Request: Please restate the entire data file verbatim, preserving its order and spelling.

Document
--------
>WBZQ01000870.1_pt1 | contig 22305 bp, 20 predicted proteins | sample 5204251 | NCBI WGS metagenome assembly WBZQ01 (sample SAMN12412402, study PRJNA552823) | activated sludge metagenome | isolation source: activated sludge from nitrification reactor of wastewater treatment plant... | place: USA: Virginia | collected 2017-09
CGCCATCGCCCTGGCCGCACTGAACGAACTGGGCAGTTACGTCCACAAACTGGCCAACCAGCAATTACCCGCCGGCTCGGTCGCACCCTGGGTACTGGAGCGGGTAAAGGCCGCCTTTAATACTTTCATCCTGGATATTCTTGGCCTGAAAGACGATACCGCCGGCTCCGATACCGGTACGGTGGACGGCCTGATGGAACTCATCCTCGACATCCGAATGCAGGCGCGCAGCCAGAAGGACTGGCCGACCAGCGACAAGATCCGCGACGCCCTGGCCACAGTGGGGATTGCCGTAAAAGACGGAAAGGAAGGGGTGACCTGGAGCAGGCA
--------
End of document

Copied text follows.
>WBZQ01000870.1_pt1 | contig 22305 bp, 20 predicted proteins | sample 5204251 | NCBI WGS metagenome assembly WBZQ01 (sample SAMN12412402, study PRJNA552823) | activated sludge metagenome | isolation source: activated sludge from nitrification reactor of wastewater treatment plant... | place: USA: Virginia | collected 2017-09
CGCCATCGCCCTGGCCGCACTGAACGAACTGGGCAGTTACGTCCACAAACTGGCCAACCAGCAATTACCCGCCGGCTCGGTCGCACCCTGGGTACTGGAGCGGGTAAAGGCCGCCTTTAATACTTTCATCCTGGATATTCTTGGCCTGAAAGACGATACCGCCGGCTCCGATACCGGTACGGTGGACGGCCTGATGGAACTCATCCTCGACATCCGAATGCAGGCGCGCAGCCAGAAGGACTGGCCGACCAGCGACAAGATCCGCGACGCCCTGGCCACAGTGGGGATTGCCGTAAAAGACGGAAAGGAAGGGGTGACCTGGAGCAGGCA